Near Kusama’s structure is the Benesse House Museum and the Lee Ufan Museum, which are well worth visiting. If you are stuck for time because you, to choose an example entirely at random, spent too long sipping vending machine beers on the beach, it is advised that you continue southwest to the Chichu Art Museum. Chichu means underground, and the museum is built into the hillside so as not to disturb the natural flow of the island’s scenery. It was designed by the forerunner of contemporary Japanese architecture, Tadao Ando, and it houses huge murals from Claude Monet’s Water Lilies series, the magnificent structures of Walter de Maria, and the somewhat mindboggling light interplay of James Turrell. Remember that you must make a reservation to visit the museum in advance, but it is worth the hassle.
The Chichu Gallery is not the be-all and end-all of art on the island, as there are so many other installations to discover. If Tadao Ando’s architecture bowled you over, you could see models and examples of his other work around Japan at the fabulous Ando Museum in Honmura.
Also very cool is the Art House Project. Taking seven traditional buildings scattered around the residential area, artists transformed them into works of art that interact with the local community. Particularly stunning is Go’o Shrine, in which a flight of glass stairs connects an underground stone chamber to the main hall, linking the underground and the surface to form a single world. However, if you want to see something nuts, head out to Haisha [meaning dentist], an old dentist’s surgery stuffed to the literal rafters with iconography from down the decades and, for some reason, a two-story-tall Statue of Liberty.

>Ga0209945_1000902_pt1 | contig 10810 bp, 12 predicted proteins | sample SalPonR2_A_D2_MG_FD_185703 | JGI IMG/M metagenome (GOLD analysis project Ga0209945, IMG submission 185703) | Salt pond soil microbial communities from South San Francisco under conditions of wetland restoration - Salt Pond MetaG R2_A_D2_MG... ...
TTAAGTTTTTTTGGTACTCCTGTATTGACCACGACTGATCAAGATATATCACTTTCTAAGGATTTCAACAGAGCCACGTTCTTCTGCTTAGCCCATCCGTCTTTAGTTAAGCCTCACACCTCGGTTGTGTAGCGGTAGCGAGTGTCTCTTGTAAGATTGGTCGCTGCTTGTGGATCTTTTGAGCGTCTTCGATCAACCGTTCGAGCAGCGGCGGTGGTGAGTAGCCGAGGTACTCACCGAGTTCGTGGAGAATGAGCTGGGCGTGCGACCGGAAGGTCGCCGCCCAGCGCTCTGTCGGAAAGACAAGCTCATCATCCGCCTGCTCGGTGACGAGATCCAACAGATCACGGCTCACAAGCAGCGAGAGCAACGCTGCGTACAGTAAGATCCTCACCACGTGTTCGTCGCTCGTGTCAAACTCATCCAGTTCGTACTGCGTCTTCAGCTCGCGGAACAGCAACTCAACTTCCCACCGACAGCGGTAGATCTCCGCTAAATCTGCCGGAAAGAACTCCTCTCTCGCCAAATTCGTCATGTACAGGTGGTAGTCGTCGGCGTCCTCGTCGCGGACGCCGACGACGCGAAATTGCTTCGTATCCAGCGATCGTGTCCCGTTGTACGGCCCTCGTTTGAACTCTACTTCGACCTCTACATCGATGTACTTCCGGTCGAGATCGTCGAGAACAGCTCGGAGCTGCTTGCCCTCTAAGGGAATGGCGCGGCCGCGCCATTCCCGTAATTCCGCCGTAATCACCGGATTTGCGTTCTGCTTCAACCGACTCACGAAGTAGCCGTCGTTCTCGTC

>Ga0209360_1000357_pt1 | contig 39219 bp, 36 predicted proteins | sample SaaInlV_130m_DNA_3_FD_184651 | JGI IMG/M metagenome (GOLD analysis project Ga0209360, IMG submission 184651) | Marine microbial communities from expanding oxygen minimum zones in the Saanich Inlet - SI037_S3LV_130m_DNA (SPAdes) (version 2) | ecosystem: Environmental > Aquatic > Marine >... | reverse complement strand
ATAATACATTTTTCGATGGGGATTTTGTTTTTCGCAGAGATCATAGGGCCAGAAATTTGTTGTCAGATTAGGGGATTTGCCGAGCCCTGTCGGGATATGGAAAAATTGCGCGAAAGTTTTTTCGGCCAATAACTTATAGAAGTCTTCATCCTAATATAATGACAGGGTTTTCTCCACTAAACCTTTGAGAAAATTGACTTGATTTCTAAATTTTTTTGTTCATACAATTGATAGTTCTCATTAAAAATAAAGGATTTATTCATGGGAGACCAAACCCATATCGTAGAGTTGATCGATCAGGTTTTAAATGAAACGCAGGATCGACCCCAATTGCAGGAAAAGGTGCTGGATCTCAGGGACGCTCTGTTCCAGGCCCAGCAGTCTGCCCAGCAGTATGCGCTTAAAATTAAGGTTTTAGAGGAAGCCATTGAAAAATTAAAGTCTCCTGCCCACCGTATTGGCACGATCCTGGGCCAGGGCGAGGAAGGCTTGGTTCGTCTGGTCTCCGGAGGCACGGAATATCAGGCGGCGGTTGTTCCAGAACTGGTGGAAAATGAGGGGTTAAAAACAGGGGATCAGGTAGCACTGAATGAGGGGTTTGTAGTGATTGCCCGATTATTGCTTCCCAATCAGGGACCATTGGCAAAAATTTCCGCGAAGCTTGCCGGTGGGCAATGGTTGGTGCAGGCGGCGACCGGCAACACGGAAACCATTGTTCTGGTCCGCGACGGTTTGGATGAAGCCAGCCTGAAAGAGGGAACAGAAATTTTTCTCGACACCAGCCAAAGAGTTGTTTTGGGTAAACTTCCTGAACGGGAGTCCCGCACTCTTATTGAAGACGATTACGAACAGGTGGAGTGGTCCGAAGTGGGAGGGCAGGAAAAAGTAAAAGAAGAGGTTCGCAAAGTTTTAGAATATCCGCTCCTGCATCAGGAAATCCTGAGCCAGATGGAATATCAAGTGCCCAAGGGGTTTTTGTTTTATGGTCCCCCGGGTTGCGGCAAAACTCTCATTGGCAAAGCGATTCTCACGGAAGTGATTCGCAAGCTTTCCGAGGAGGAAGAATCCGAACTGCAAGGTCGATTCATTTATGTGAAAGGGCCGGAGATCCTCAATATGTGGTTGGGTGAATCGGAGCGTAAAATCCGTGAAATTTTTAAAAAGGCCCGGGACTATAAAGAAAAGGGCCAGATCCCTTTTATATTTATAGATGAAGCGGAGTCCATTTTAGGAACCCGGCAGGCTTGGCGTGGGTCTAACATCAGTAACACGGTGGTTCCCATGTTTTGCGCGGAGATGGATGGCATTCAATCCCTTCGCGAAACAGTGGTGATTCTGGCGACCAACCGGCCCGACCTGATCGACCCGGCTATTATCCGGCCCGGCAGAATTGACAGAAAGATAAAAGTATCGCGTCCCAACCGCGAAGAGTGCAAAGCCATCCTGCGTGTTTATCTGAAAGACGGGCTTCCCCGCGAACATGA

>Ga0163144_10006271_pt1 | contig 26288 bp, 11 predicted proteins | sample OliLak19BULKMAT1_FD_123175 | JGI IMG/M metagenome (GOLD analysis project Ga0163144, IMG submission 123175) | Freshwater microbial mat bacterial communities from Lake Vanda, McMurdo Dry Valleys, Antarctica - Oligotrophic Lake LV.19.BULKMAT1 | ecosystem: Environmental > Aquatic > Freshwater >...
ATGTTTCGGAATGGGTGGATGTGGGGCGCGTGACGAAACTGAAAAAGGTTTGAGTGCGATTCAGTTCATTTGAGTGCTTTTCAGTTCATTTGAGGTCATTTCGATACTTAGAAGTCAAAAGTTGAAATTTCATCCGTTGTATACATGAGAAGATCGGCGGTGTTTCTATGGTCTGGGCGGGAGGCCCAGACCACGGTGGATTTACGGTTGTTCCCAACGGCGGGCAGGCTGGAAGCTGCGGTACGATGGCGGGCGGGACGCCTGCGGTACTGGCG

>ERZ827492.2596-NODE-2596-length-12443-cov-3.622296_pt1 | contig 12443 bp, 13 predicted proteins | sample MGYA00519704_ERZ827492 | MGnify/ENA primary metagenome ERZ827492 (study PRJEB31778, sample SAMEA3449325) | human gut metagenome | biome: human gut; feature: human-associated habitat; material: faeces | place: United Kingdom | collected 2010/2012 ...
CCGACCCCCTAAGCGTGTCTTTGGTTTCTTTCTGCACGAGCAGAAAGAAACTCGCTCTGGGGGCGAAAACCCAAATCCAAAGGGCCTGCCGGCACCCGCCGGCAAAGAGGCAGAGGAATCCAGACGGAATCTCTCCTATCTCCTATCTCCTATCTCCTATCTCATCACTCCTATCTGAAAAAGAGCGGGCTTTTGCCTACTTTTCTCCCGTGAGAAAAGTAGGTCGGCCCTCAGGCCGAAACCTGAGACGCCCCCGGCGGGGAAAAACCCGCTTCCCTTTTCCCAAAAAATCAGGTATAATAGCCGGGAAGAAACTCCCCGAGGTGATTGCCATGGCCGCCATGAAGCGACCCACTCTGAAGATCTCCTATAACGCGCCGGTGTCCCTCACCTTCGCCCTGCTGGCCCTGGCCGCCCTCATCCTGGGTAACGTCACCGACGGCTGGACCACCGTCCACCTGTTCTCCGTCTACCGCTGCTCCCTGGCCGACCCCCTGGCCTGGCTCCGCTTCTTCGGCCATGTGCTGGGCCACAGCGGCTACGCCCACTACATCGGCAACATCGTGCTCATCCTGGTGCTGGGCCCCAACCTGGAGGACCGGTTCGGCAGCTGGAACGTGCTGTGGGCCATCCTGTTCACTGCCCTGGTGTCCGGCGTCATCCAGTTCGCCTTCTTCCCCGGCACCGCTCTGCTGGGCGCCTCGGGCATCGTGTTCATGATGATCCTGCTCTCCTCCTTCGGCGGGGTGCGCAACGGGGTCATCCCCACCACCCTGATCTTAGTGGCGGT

Naoshima’s main port is in Mayanoura, on the island’s west side, where there are a few nice restaurants and another of Yayoi Kusama’s pumpkins, a red one, but the best thing in the area is I Love Yu. A nice little pun – yu means ‘hot water’ – I Love Yu combines contemporary art installation and sento [public baths] and is a bathing experience like no other. Designed by Shinro Otake, the oddball artist responsible for the batshit-nuts mentioned above, Haisha, it intermingles recycled objects from all over Japan, and the outside is a veritable hotchpotch of weird and wonderful pieces. However, it gets really unusual inside with an erotic collage on the bath’s floor, a brightly painted glass ceiling, and vast tile murals of naked ama [female shellfish divers] on the walls. Oh, and an elephant statue in the center of the room, which I am sure has artistic relevance, but I’d be damned if I know what.
Soaked and relaxed, there is probably just enough time to pop to the convenience store to grab a couple of beers and a snack before heading to the nearby beach to watch the sun go down as you await the ferry back to the mainland. And from there, should you wish to continue to the main cities to gawk at the wildness of civilization, you can do so safe in the knowledge that, should you bump into my wife and me in a pub, you won’t hear that scathing word ‘mottanai‘ as soon as your back is turned.
Image by Photo-ac
Images by Mark Guthrie